SPEAKER SERIES ON THE CAPITALIST MODE OF POWER: INVITATION

Invitation to a Speaker Series on the Capitalist Mode of Power

York Lanes, Room 305, York University, Keele Campus                                    

Existing theories of capitalism, mainstream as well as heterodox, view capitalism as a mode of production and consumption. The purpose of this speaker series is to interrogate capitalism as a mode of power. The talks are organized by The Forum on Capital as Power (www.capitalaspower.com) and sponsored by the York Department of Political Science and the Graduate Programme in Social and Political Thought. There will be refreshments and all are welcome.

Tuesday, Oct 29, 2013, 2:30-4:30

Jonathan Nitzan. Professor of Political Economy, Department of Political Science and the Graduate Programme of Social and Political Thought, York University (nitzan@yorku.ca)

Can Capitalists Afford Recovery? Economic Policy When Capital Is Power. Theorists and policymakers from all directions and persuasions remain obsessed with the prospect of recovery. For mainstream economists, the key question is how to bring about such a recovery. For Marxist and heterodox critics, the main issue is whether sustained growth is possible to start with. But there is a prior question that neither seems to ask: can capitalists afford recovery in the first place?

Tuesday, Nov 5, 2013, 2:30-4:30

Jordan Brennan. PhD student at the Department of Political Science, York University (jbrennan79@sympatico.ca) and an economist with UNIFOR

A Shrinking Universe: How Corporate Power Shapes Inequality. ‘Economic inequality’ has recently appeared on the public radar in North America, but much of the attention has been confined to its ominously high level and its socially corrosive impact. The long-term drivers of inequality, by contrast, have attracted less attention. This presentation will explore the linkages between corporate power and inequality, arguing that both the level and pattern of inequality in Canada closely shadow the differential power of capital.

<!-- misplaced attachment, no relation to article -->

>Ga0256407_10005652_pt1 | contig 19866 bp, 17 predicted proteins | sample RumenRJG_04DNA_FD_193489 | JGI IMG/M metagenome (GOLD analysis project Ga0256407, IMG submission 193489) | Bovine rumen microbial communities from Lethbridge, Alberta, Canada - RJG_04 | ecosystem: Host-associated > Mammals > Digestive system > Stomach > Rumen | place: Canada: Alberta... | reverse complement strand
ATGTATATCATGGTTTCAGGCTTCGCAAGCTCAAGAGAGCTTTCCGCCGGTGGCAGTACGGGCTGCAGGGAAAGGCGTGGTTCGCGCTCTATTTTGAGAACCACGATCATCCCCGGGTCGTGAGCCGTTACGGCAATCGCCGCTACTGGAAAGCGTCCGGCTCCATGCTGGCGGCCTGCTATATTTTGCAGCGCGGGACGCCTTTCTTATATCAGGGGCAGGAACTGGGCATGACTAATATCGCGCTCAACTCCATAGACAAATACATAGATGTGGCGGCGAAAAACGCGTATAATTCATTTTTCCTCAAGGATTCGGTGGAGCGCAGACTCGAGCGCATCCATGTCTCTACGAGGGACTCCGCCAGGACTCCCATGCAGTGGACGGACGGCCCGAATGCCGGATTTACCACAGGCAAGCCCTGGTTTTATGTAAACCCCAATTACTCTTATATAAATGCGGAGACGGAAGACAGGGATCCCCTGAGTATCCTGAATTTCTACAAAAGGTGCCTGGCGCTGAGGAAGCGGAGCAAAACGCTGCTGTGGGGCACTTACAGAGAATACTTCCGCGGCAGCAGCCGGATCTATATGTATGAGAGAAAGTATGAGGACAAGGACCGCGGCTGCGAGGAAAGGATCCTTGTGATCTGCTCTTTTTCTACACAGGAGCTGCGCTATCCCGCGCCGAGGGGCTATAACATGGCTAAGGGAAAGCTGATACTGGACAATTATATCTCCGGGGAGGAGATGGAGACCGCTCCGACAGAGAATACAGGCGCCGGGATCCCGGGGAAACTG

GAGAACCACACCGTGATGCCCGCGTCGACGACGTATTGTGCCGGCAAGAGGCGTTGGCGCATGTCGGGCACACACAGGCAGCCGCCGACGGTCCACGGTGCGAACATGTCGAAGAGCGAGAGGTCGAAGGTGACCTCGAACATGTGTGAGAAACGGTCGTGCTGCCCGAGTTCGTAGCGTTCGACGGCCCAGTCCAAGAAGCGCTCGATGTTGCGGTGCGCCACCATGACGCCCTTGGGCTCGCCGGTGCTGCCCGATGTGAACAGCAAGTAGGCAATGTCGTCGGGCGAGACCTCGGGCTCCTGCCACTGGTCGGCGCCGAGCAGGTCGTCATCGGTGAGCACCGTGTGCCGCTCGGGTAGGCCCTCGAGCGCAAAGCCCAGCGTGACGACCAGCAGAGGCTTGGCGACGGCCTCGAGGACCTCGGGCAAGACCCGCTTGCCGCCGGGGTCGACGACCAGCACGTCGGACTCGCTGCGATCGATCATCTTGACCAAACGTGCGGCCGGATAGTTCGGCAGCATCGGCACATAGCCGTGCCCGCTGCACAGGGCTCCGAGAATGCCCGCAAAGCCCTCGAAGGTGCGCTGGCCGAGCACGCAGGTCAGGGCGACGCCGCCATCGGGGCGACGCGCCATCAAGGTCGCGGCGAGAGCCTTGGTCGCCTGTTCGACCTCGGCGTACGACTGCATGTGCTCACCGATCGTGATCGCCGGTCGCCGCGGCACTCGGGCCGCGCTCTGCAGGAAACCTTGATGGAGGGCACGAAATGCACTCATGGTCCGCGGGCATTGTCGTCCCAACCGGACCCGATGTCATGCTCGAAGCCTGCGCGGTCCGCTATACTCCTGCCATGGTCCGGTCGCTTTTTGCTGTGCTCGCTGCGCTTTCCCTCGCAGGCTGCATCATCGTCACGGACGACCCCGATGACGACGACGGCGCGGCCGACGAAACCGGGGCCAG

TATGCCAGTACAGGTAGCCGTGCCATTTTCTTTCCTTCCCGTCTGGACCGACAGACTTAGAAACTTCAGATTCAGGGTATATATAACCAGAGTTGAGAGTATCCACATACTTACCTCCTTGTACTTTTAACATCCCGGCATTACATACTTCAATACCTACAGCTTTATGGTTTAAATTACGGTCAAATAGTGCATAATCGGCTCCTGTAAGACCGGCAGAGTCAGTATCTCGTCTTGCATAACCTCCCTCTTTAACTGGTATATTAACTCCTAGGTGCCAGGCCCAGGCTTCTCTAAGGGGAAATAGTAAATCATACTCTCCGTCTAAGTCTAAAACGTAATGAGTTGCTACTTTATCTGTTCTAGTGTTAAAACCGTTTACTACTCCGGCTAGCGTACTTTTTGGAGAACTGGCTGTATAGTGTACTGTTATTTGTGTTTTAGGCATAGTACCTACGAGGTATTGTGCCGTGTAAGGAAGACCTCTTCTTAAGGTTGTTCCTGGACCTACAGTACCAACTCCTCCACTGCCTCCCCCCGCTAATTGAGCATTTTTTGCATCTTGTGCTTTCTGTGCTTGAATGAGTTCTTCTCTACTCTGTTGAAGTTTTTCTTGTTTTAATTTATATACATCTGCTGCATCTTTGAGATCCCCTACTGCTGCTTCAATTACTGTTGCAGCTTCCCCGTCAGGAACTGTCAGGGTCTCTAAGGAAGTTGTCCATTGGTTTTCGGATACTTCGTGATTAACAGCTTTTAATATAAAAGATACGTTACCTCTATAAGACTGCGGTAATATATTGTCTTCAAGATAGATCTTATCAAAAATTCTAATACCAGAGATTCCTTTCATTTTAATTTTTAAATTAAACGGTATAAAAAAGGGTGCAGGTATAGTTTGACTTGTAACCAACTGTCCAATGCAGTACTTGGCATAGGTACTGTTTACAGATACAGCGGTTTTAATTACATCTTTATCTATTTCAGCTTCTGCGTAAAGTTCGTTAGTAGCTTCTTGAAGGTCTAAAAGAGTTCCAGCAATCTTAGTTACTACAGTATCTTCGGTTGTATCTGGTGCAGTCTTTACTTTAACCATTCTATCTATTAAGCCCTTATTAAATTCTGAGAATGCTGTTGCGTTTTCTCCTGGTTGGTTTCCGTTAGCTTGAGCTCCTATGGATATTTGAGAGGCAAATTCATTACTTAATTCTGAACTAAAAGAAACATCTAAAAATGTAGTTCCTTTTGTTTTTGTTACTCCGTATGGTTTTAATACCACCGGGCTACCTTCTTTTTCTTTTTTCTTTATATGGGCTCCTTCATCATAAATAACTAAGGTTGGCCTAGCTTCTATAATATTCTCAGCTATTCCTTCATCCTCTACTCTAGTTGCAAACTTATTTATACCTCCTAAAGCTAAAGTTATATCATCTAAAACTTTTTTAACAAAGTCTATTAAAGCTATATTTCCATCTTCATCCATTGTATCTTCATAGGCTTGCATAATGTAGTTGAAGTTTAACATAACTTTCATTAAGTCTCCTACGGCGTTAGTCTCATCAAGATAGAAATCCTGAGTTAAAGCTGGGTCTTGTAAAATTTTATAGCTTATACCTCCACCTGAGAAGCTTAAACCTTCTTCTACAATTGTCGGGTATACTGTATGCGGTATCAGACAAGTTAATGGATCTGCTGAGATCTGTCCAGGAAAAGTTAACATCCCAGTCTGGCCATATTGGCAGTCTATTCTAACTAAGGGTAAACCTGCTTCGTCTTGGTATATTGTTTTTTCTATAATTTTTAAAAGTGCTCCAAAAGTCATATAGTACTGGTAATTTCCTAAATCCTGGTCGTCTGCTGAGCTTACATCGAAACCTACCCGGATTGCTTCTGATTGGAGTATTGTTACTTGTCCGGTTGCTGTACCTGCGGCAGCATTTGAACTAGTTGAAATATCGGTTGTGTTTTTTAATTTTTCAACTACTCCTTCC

Wednesday, Nov 13, 2013, 2:30-4:30

James McMahon. PhD student at the Graduate Programme of Social and Political Thought, York University (jmcmahon@yorku.ca)

I’ve Seen This Movie A Thousand Times: Risk and the Hollywood Film Business. Why does Hollywood lack originality? Why is Hollywood cinema so repetitive? This presentation will theoretically and empirically explain why Hollywood’s so-called risk-aversion is strategic. The decline in risk is a sign of how the major distributors have been able to exercise greater and greater control over the social relations of cinema.

Tuesday, Nov 19, 2013, 2:30-4:30

D.T. Cochrane. PhD student at the Graduate Programme of Social and Political Thought, York University (vis.formandi@gmail.com)

The Power of Love: Diamonds and the Accumulation of De Beers. Through the early-20th century, the power of the De Beers’ diamond cartel was dwindling. Its resurrection came with WWII. The company’s reversal of fortune required the construction and maintenance of relations with romantic couples, industrial diamond users, multiple government agencies and diamonds themselves. This presentation will examine De Beers’ accumulation and the translation of these qualitative relationships into capital